Dir: Francesco Munzi. Italy, France. 2014. 109mins
Though far from prolific, Francesco Munzi has made a name for himself in Italy as a director to watch in Italy since the release of his debut, Saimir (2004). This tough, dark Calabrian Mafia tale, which opened in Venice before heading to Toronto, confirms his promise, and has to be the first of his three features to stand a good chance of notching up some serious international sales, thanks also to some fine performances by an under-the-radar cast and the director’s sure control of tone and pace.
Settings and situations contrast the archaic Calabria of shepherds, crumbling hilltop villages and roofless churches with the jerry-built villas and abandoned schools of the region’s fractured modernity.
Comparisons to Gomorra and Romanzo Criminale will undoubtedly be made, but that’s mostly because those are the only two recent organised crime films that travelled much outside of Italy; in actual fact, though it has its share of action, Black Souls (Anime Nere) belongs more to an introspective strand of Italian Mafia genre represented, for example, by Claudio Cupellini’s undeservedly overlooked 2010 thriller Una Vita Tranquilla.
We assume we’re in Romanzo Criminale territory when we see a major drug deal go down in a Dutch port city, and follow the Italian brokers as they drive back to their powerbase of Milan – with street-smart Luigi (Leonardi) persuading his more business-oriented brother Rocco (Mazzotta) to stop off at a farm on the way so they can steal a couple of goats, which a faithful lieutenant proceeds to butcher. It’s a nod at the primal violence and raw appetite that lurks behind the modern-Mafia veneer, but if we expect the adrenalin of deals, blood feuds and drug wars to keep on pumping we’re soon forced to rethink. For Black Souls gradually reveals itself not as a hardboiled genre film about a violent power struggle, but a measured, ethically resonant story of what violence and power do to families in places like Africo, one of the strongholds of the Calabrian ‘ndrangheta, which long ago overtook the Sicilian Mafia as Italy’s richest and most ruthless organised crime network.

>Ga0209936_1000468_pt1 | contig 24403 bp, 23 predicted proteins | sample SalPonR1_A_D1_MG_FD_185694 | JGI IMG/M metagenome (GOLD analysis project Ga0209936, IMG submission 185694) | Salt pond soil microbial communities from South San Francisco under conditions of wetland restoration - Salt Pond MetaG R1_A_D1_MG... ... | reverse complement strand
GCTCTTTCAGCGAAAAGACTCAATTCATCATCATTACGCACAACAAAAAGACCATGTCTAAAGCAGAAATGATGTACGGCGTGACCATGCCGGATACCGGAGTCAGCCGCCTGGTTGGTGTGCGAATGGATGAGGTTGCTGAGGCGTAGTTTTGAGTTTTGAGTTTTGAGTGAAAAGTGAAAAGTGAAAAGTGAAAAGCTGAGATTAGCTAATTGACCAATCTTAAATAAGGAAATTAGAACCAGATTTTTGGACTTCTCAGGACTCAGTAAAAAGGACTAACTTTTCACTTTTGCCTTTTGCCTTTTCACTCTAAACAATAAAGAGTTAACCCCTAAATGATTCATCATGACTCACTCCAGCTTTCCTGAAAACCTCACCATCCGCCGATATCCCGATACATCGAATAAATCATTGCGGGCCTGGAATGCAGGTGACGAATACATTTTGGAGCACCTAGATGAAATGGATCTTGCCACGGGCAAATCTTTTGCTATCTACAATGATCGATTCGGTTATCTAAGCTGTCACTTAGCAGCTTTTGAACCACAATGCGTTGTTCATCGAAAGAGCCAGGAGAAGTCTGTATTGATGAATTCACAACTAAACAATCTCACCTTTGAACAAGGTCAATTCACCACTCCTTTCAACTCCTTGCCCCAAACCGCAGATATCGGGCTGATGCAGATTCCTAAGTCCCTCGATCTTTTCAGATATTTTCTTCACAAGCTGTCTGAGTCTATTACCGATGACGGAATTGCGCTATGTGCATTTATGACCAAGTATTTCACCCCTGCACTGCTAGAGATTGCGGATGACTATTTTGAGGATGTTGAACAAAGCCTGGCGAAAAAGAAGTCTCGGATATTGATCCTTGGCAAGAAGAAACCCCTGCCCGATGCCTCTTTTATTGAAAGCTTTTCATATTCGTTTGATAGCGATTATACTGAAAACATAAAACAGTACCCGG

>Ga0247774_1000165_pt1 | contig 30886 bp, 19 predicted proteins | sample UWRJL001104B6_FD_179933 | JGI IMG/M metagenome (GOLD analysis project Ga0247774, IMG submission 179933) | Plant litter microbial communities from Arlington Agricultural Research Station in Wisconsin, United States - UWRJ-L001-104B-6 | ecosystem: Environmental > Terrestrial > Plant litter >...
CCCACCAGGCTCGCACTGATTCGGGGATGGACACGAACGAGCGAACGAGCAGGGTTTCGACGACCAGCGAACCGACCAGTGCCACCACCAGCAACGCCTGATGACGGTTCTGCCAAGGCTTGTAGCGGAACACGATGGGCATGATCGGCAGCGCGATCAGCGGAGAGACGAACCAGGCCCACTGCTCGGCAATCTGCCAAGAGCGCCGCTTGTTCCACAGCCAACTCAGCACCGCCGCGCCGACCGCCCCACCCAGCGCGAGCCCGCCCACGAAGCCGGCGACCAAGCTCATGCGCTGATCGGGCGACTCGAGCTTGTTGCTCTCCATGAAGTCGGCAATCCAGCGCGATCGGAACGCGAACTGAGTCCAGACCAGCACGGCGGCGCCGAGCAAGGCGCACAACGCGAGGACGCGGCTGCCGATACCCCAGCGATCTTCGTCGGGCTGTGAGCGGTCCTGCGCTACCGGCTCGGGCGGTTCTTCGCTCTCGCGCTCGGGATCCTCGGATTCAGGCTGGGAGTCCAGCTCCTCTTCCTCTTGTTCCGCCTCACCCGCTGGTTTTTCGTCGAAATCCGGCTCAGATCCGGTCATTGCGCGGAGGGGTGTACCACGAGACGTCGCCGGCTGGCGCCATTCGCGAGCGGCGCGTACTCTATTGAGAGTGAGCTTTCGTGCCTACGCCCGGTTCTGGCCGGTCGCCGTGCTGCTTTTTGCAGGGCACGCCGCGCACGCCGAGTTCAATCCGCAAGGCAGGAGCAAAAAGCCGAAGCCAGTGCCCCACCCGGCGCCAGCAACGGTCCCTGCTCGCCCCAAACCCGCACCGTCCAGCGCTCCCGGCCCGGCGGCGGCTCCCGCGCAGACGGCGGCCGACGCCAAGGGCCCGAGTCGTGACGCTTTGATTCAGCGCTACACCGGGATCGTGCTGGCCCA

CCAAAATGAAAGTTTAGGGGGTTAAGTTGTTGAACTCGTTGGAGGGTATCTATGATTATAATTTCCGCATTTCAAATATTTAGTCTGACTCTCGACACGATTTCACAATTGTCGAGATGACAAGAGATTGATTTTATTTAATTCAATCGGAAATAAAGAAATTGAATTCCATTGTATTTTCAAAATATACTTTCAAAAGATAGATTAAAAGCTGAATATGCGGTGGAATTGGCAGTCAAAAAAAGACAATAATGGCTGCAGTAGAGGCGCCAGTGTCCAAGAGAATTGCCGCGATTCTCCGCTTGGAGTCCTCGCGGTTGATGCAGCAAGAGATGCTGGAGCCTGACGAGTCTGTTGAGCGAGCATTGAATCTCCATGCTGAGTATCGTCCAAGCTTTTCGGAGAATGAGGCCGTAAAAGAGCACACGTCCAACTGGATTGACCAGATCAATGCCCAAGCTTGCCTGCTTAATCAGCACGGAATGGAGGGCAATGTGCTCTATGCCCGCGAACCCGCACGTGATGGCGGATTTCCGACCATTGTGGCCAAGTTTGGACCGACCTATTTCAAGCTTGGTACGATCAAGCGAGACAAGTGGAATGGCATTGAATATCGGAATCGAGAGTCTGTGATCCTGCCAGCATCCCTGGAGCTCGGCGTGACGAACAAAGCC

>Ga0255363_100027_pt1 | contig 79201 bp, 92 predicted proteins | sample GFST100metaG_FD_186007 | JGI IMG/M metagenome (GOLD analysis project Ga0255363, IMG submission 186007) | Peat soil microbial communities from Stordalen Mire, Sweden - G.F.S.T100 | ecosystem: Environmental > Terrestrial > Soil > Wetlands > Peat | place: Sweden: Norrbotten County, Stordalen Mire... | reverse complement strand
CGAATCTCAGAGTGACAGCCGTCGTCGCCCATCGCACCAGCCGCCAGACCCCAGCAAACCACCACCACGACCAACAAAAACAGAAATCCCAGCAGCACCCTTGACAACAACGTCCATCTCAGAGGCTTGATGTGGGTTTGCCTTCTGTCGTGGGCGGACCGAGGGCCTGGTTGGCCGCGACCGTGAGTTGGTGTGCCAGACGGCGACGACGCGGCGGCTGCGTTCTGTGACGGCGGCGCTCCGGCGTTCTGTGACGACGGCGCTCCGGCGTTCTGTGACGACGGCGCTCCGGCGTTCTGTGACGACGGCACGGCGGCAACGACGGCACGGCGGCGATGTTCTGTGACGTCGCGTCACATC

Central to the story are the pair’s older third brother Luciano (a nuanced Ferracane) and his proud, impulsive only son Leo (a strong performance by 20-year-old Calabrian newcomer Giuseppe Fumo). Luciano has bowed out of the family ‘business’ in order to dedicate himself to farming, also offering his services as vet to goatherds in the rugged Aspromonte foothills. Leo, however, sees his dad as a loser who debases the family honour by not reacting to the slights of more powerful rival clan boss Bareca. When Leo recklessly shoots up the façade of a Bareca-affiliated bar whose owner has insulted him, and heads off to Milan to stay with his uncles, a mechanism is set in motion that is shown to be as inexorable as a Greek tragedy, until a final twist sends the catharsis onto a surprising new track.
Unlike auteur compatriots Matteo Garrone or Paolo Sorrentino, Munzi doesn’t foreground his style, preferring to let the story come forward via a minimal though efficient use of the tools at his disposal – which include high-contrast natural light photography in the first part, a gradual darkening of colours and atmospheres in the second, and Giuliano Taviani’s tense neo-Vivaldi string soundtrack. Settings and situations contrast the archaic Calabria of shepherds, crumbling hilltop villages and roofless churches with the jerry-built villas and abandoned schools of the region’s fractured modernity. In this unfinished region, abandoned by a state that sends its police to search the houses of the victims, not the suspects, half-finished houses and broken roads are a simulacrum of the clan members’ restless, suspicious, interrupted lives.
Production companies: Cinemaundici, Babe Films
International sales: Rai Com, firstname.lastname@example.org
Producers: Luigi Musini, Olivia Musini, Gianluca Arcopinto
Screenplay: Francesco Munzi, Fabrizio Ruggirello, Maurizio Braucci, based on the novel Anime Nere by Gioacchino Criaco
Cinematography: Vladan Radovic
Editor: Cristiano Travaglioli
Production designer: Luca Servino
Music: Giuliano Taviani
Main cast: Marco Leonardi, Peppino Mazzotta, Fabrizio Ferracane, Barbora Bobulova, Anna Ferruzzo, Giuseppe Fumo, Pasquale Romeo, Stefano Priolo